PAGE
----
Learning to love yourself

Columnist Misha Herbert

As Valentine’s Day weekend came and went, you were likely bombarded with a myriad of messages about love, relationships and all other things that make us single people feel queasy.

Although pop culture characters like Leslie Knope of “Parks and Recreation” have advocated for alternate titles such as “Galentine’s Day,” to celebrate friendship, there’s one relationship that’s often overlooked: the one with ourselves.

Especially in college, time spent alone is often hard to come by. We live in dorms, apartments or houses, usually with several roommates. We spend hours in classes surrounded by 30 or more students. Our work environments provide a constant stream of coworkers, customers and clients.

Of course, it’s important to have social and interpersonal interactions. That goes without saying. But it’s just as important — if not more — to dedicate time to yourself.

At this point, I’m probably starting to sound like an emotional hermit that spends too much time alone. But maybe I am. And maybe that’s not a bad thing.

A wise person once told me, “You know who’s going to give you everything? Yourself.”

Okay, that wise person was actually a stranger on Tumblr, but I still think it’s pretty valid. Truthfully, though, one of the most constant and necessary abilities that we posses is taking care of ourselves. That begins, I think, by being okay with being alone.

Going solo every now and then can help with building confidence and independence. (Think Cheryl Strayed from Wild, but with less dirt.) For introverted people, spending time alone can be comforting and even relieving. But the benefits extend to more outgoing types, as well.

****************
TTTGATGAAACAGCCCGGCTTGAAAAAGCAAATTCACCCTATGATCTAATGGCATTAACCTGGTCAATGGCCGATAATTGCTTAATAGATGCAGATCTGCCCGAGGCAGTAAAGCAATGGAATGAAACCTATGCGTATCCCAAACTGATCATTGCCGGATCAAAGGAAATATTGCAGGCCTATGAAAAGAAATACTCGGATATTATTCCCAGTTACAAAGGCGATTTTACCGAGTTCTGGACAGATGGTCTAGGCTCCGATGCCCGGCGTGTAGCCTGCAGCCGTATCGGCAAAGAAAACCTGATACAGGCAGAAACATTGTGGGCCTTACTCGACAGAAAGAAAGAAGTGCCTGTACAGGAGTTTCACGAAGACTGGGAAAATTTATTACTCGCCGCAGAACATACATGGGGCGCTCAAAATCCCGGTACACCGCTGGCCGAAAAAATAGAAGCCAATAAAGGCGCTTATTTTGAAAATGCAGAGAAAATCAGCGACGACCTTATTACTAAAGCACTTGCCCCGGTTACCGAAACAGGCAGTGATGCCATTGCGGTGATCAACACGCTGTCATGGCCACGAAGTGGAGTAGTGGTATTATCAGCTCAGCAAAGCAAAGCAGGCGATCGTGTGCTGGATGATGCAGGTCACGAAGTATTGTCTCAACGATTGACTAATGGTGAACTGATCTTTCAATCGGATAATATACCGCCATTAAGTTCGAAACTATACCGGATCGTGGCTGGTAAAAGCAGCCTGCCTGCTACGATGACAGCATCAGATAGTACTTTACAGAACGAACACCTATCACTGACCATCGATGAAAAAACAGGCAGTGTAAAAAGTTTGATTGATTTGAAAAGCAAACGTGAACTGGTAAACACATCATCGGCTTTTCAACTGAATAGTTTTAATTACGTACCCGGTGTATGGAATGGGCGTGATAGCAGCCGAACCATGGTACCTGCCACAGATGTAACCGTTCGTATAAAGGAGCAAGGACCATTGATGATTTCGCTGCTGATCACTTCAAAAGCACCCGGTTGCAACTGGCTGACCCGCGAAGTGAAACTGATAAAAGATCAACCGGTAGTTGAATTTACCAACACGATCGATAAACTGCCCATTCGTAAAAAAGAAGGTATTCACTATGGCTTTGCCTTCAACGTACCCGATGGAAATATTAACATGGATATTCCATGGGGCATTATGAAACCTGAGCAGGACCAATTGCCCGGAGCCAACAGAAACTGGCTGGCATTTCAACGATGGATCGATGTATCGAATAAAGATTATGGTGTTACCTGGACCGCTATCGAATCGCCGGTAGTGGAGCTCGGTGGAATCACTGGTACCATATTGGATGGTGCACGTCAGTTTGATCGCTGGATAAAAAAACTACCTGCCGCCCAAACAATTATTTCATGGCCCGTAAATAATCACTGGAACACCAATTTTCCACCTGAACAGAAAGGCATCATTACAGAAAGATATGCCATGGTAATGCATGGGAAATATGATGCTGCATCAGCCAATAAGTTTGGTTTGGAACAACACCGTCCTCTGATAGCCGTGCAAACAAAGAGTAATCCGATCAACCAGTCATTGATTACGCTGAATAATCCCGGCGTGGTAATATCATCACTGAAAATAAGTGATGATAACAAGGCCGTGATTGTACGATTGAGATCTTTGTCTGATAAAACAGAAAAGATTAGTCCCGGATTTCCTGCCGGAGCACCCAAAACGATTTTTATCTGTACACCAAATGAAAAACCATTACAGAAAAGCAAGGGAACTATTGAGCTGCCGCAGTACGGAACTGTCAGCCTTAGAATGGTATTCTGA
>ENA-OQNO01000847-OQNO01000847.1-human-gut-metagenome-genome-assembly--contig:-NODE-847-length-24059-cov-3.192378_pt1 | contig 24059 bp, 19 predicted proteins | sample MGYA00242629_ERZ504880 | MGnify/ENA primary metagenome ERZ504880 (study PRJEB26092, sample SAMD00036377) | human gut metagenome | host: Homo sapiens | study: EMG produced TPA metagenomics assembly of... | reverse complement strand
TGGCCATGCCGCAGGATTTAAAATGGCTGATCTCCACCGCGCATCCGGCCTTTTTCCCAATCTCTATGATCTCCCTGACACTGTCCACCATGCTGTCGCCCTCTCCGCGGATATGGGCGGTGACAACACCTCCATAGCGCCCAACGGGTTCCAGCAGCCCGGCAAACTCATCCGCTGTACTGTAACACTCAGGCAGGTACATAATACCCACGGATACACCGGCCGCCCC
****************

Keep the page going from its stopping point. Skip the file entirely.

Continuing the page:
Allowing yourself to do and think as you please — without distractions — helps with increasing concentration and productivity, ‘checking in’ on your emotional state, or simply gaining the chance to unwind from a stressful day, to name a few.

Even our own basic sense of identity is built on finding our voice and forming opinions about the world, something that’s accomplished much easier in solitude.Being alone can be incredibly nerve-wracking for some people. As a social culture, we often learn to ostracize individuals that don’t prefer the company of others. We celebrate and look up to people with a lot of friends and followers.

Courtesy // Tiffany McGaughey

But once we become okay with being alone, we can unlock a newfound confidence within ourselves. I remember feeling a sense of pride the first time I went on a long drive to a new destination, by myself. There is a comfort that can be found in solitude, for those that are brave enough to try it.

Undoubtedly, we live in a world with a plethora of distractions: From social influences like friends or colleagues, to external factors like our ever-present connection to technology, we are rarely left to our own devices. And truly, that’s not a bad thing. But the benefits we gain from disconnecting from these obligations can’t be denied. When we get the chance to introspect, we gain the opportunity to return to our true selves, and even build on it.

So the next time you have a window of opportunity, consider skipping the get-together and catching up with numero uno instead.

Treat yo’ self to coffee and a good book. Go to the beach and take deep breaths. Take a drive to absolutely nowhere. I promise, you’ll find good company there.